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Care Continuity and Care Coordination:  What Counts?

Lena M. Chen, MD, MS1,2,3,4; John Z. Ayanian, MD, MPP1,3,5,6
[+] Author Affiliations
1Division of General Medicine, Department of Internal Medicine, University of Michigan, Ann Arbor
2VA Ann Arbor Healthcare System, Ann Arbor, Michigan
3Institute for Healthcare Policy and Innovation, University of Michigan, Ann Arbor
4Center for Healthcare Outcomes and Policy, University of Michigan, Ann Arbor
5Department of Health Management and Policy, School of Public Health, University of Michigan, Ann Arbor
6Gerald R. Ford School of Public Policy, University of Michigan, Ann Arbor
JAMA Intern Med. 2014;174(5):749-750. doi:10.1001/jamainternmed.2013.14331.
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Improving care coordination has emerged as a key strategy of many payers and policymakers for enhancing the quality and lowering the costs of health care in the United States. Accountable care organizations and bundled payments aim to bridge the provider-based silos that fragment care. Patient-centered medical homes (PCMHs) seek to coordinate the care of patients with chronic disease. And recent changes to Medicare physician payments provide explicit incentives to enhance transitional care, such as the transition from hospital to outpatient care. To determine if care coordination does indeed have positive effects on quality or cost, the first step is to decide how it can be measured.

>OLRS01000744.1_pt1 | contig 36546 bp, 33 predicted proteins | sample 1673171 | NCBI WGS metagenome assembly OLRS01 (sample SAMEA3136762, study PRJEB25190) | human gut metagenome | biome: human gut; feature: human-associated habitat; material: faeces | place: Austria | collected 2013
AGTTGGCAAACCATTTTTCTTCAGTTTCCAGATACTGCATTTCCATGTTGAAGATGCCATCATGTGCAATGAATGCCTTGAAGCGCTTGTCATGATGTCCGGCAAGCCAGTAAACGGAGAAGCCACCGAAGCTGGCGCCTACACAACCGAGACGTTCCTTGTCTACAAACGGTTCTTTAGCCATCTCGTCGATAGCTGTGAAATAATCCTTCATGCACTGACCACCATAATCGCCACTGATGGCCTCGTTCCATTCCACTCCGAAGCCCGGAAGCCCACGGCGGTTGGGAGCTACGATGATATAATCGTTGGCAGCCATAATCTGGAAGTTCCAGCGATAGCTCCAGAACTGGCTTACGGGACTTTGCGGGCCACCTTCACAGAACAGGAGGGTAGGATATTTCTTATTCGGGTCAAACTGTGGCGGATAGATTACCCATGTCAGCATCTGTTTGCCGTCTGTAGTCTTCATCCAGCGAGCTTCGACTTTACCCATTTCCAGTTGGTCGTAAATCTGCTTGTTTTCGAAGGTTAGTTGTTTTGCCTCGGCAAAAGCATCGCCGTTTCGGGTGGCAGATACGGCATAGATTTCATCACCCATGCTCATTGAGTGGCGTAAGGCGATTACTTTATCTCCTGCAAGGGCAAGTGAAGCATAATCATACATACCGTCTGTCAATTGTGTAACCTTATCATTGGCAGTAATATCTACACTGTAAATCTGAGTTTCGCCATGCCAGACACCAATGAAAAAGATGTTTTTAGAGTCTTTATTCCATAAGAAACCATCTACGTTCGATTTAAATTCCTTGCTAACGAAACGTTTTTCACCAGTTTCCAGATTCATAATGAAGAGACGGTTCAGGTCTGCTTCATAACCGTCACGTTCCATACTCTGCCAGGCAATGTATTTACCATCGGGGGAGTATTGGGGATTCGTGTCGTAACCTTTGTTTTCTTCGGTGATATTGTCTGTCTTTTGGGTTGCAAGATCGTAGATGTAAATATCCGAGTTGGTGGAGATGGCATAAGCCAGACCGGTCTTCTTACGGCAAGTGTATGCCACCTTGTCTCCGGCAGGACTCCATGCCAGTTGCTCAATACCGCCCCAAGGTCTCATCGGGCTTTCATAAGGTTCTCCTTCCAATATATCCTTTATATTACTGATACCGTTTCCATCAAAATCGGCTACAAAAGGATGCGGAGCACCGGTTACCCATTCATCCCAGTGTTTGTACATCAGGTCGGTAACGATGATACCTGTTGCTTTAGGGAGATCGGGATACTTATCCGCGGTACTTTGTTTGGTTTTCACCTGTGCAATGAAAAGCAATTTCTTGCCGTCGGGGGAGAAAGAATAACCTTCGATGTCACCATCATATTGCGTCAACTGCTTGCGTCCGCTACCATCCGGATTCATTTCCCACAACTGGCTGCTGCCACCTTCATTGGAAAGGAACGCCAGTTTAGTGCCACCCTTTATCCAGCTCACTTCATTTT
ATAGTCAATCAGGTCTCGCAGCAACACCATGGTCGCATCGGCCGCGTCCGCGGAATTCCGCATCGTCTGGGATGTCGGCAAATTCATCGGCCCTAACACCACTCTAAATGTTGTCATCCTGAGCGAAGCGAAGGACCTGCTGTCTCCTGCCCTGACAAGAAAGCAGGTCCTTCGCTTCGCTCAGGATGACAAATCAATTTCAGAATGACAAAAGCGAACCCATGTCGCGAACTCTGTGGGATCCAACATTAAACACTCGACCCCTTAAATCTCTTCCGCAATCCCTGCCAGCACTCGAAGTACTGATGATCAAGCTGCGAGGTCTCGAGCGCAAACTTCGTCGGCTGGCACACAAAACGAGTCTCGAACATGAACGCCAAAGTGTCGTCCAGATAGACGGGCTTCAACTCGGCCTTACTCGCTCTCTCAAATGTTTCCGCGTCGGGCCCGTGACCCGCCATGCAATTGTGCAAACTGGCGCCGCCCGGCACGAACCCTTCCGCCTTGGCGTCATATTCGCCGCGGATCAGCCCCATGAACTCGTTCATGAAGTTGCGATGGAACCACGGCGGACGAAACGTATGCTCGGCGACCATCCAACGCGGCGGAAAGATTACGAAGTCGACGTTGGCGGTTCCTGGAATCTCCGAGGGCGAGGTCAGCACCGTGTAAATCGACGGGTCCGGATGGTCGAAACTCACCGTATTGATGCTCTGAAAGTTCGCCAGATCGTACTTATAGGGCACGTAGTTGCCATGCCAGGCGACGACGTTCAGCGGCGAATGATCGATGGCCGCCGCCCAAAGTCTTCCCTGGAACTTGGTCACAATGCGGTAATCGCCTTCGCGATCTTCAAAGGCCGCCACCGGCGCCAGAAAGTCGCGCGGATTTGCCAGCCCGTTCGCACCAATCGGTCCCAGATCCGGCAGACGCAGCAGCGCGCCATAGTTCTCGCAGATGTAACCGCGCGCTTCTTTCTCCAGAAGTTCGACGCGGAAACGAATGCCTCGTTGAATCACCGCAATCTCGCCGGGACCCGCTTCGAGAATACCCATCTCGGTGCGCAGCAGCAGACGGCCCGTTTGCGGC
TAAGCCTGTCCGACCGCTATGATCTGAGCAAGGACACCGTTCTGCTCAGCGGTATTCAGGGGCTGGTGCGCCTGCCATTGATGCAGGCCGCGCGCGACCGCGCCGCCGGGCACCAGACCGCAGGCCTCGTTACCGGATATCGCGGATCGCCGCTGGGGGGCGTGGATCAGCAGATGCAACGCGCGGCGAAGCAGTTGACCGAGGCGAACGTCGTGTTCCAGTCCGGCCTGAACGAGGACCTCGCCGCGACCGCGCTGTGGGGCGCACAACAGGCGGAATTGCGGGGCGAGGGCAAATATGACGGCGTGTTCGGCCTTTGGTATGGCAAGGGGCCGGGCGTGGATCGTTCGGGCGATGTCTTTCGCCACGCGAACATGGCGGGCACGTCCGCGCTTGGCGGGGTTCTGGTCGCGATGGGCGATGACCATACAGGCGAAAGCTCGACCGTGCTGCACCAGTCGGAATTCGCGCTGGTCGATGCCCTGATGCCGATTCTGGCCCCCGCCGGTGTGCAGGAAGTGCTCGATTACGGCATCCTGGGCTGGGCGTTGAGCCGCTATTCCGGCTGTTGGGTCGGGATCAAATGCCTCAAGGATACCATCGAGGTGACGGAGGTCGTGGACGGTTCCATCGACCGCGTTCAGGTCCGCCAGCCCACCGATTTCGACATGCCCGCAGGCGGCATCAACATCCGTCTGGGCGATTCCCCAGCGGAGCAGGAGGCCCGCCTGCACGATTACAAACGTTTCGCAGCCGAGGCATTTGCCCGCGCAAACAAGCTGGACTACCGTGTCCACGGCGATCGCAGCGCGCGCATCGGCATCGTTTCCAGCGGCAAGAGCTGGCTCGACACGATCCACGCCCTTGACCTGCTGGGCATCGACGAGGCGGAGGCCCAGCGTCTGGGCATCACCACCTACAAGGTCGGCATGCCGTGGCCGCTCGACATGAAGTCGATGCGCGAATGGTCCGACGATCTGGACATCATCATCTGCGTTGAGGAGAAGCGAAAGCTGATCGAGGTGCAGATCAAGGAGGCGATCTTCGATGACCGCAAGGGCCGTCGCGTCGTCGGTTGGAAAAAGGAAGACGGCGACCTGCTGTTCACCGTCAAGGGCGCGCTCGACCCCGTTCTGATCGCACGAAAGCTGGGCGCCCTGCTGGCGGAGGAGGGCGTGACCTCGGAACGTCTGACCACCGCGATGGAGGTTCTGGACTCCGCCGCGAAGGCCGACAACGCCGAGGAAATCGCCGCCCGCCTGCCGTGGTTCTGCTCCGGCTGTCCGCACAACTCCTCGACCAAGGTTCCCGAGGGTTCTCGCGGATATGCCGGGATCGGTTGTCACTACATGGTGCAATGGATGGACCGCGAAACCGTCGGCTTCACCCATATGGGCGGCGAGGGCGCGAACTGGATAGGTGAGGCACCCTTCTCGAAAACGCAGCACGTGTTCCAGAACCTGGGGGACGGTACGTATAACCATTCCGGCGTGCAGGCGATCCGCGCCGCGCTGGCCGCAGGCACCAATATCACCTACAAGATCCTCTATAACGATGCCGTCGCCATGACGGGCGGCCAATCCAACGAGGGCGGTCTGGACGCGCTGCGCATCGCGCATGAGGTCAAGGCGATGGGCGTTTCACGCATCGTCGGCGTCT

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Figure.
Conceptual Model of the Relationship between Care Continuity and Care Coordination

Illustrative examples. A, Fragmented care (not continuous or coordinated): Patient sees 7 different physicians, each of whom has an incomplete knowledge of the others’ actions and the patient’s goals of care. B, Continuous care that is not well coordinated: Patient makes 5 visits to Dr X and 2 visits to Dr Y, each of whom has an incomplete knowledge of the other’s actions and the patient’s goals of care. C, Continuous and coordinated care: Patient makes 5 visits to Dr X and 2 visits to Dr Y, both of whom work closely together to achieve common, patient-centered goals of care.

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